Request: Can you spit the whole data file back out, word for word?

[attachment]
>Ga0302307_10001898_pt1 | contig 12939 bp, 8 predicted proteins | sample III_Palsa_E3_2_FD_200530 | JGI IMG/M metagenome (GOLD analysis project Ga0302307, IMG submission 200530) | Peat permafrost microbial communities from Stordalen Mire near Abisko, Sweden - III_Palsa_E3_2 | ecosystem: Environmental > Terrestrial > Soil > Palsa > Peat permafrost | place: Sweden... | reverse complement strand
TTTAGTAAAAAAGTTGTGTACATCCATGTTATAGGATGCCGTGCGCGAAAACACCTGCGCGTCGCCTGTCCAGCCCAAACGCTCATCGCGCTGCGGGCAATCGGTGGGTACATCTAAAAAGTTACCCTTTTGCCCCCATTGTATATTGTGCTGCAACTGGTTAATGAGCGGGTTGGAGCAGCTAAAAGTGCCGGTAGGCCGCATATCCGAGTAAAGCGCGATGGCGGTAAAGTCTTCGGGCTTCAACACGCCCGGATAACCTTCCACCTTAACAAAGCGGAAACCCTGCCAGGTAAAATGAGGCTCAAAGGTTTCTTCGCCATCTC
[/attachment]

>Ga0302307_10001898_pt1 | contig 12939 bp, 8 predicted proteins | sample III_Palsa_E3_2_FD_200530 | JGI IMG/M metagenome (GOLD analysis project Ga0302307, IMG submission 200530) | Peat permafrost microbial communities from Stordalen Mire near Abisko, Sweden - III_Palsa_E3_2 | ecosystem: Environmental > Terrestrial > Soil > Palsa > Peat permafrost | place: Sweden... | reverse complement strand
TTTAGTAAAAAAGTTGTGTACATCCATGTTATAGGATGCCGTGCGCGAAAACACCTGCGCGTCGCCTGTCCAGCCCAAACGCTCATCGCGCTGCGGGCAATCGGTGGGTACATCTAAAAAGTTACCCTTTTGCCCCCATTGTATATTGTGCTGCAACTGGTTAATGAGCGGGTTGGAGCAGCTAAAAGTGCCGGTAGGCCGCATATCCGAGTAAAGCGCGATGGCGGTAAAGTCTTCGGGCTTCAACACGCCCGGATAACCTTCCACCTTAACAAAGCGGAAACCCTGCCAGGTAAAATGAGGCTCAAAGGTTTCTTCGCCATCTC